President Donald Trump's second health secretary won Senate approval Wednesday, clearing the way for former Eli Lilly and Co. executive Alex Azar to take over a sprawling department shaken by his predecessor's early exit.
The GOP-majority Senate voted 55-43, largely along party lines, to confirm the former drug company and government executive to join the Trump Cabinet.
A 50-year-old Ivy League-educated lawyer, Azar says he has four main priorities for the Health and Human Services Department: help curb the cost of prescription drugs; make health insurance more affordable and available; continue bipartisan efforts to focus Medicare payments on quality; and confront the opioid addiction epidemic.
Trump's first health chief, former Rep. Tom Price, R-Ga., resigned last fall amid an outcry over his use of costly private charter aircraft for official travel. Price had been an important player in Trump's ill-fated campaign to roll back President Barack Obama's health law, an effort that fell far short of the full "repeal and replace" Republicans long promised.
Price's sudden departure created concern about the direction of the trillion-dollar department that plays a major role in the economy and accounts for about one-fourth of the federal budget. The department is responsible for health insurance programs covering more than 130 million people, drug and food safety, disease detection and prevention, and advanced medical research.
Azar had served in senior health jobs under President George W. Bush and had the support of much of the health care industry. Some Democratic health policy experts who had worked with him described him as steady, knowledgeable and willing to hear both sides.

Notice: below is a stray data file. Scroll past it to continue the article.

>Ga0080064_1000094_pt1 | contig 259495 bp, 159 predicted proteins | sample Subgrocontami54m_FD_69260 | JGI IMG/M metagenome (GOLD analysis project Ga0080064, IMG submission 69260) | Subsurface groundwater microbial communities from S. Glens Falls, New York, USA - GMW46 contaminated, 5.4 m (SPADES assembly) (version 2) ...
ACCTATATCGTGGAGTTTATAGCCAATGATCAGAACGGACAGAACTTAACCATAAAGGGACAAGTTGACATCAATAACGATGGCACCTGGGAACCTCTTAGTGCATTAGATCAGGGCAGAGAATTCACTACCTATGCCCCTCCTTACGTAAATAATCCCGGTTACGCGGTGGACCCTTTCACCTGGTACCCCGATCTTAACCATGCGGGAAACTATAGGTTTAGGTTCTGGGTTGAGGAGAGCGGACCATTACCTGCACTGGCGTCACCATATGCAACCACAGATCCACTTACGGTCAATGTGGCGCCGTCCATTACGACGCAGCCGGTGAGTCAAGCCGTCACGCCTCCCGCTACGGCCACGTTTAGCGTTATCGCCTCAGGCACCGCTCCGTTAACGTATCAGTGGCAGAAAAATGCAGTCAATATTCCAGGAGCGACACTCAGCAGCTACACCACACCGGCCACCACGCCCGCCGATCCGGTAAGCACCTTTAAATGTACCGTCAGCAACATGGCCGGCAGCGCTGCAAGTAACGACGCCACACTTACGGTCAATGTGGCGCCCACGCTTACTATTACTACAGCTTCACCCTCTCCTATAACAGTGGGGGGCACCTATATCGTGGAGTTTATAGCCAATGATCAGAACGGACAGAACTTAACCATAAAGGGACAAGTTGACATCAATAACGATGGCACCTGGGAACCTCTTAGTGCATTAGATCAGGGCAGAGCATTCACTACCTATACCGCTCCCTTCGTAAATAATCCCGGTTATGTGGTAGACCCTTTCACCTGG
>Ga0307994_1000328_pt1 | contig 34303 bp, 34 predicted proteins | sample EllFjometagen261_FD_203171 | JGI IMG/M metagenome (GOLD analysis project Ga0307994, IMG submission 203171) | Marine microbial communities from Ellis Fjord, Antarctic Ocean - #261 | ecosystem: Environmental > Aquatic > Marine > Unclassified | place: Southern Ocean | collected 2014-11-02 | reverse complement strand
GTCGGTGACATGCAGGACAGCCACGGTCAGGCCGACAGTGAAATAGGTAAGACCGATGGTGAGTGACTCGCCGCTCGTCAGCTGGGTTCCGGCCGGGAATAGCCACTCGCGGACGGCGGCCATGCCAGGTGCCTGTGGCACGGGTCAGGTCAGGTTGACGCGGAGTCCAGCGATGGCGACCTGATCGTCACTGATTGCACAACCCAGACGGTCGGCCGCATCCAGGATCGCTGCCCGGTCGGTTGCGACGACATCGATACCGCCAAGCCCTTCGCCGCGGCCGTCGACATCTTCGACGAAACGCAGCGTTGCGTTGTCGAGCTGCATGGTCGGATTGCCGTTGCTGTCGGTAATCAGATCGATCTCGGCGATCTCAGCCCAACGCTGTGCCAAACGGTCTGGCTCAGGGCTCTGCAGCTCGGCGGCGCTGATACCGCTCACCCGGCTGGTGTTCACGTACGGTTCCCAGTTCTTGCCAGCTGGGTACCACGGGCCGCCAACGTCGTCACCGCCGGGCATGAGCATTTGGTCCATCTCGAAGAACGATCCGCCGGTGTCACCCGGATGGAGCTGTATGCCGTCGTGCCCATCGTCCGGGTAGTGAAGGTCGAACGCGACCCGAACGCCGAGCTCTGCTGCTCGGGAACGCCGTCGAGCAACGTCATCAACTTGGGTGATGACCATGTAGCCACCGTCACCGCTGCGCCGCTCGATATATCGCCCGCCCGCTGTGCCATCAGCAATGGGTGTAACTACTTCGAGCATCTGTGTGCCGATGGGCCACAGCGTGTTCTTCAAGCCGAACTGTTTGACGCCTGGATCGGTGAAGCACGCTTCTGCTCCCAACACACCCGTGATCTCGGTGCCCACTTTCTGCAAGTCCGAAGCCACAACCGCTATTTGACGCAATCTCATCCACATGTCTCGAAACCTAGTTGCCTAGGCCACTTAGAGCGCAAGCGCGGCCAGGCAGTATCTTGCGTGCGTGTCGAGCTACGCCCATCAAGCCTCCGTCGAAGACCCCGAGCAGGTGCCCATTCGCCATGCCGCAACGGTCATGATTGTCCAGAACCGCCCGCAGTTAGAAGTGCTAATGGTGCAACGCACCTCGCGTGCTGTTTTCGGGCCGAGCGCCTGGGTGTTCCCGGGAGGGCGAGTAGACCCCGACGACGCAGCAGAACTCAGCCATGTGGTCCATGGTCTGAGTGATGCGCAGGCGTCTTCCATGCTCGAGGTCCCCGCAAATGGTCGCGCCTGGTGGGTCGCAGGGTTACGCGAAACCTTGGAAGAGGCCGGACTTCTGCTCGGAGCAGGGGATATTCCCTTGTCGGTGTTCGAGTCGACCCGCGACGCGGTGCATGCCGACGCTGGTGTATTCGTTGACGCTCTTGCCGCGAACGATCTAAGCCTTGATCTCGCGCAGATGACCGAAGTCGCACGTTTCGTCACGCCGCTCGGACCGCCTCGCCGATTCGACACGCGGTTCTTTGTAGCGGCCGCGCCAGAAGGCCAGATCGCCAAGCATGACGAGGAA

His pharmaceutical ties drew opposition from consumer groups. Most Democrats and even some Republicans questioned whether he can deliver on his promise to help lower drug costs.
Sen. Ron Wyden, D-Ore., said Azar "came up short" when given a chance to convince Democrats that he would be an independent voice.
After leaving the Bush administration, Azar spent 10 years as a senior executive at Indianapolis-based Lilly, which has been criticized for raising the price of insulin and other widely used medications. Before resigning from Lilly last year, Azar built a financial portfolio now worth between $9.5 million and $20.6 million, according to disclosure records filed with the Office of Government Ethics.
Azar says he's his own man. "I don't have pharma's policy agenda," he told the Senate Health, Education, Labor and Pensions Committee. "This is the most important job I will have in a lifetime, and my commitment is to the American people."
Six Democratic senators and one independent voted to confirm Azar: Democrats Tom Carper and Chris Coons of Delaware, Joe Donnelly of Indiana, Heidi Heitkamp of North Dakota, Doug Jones of Alabama, Joe Manchin of West Virginia, and independent Angus King of Maine.
Sen. Rand Paul of Kentucky was the only Republican to vote against the nomination.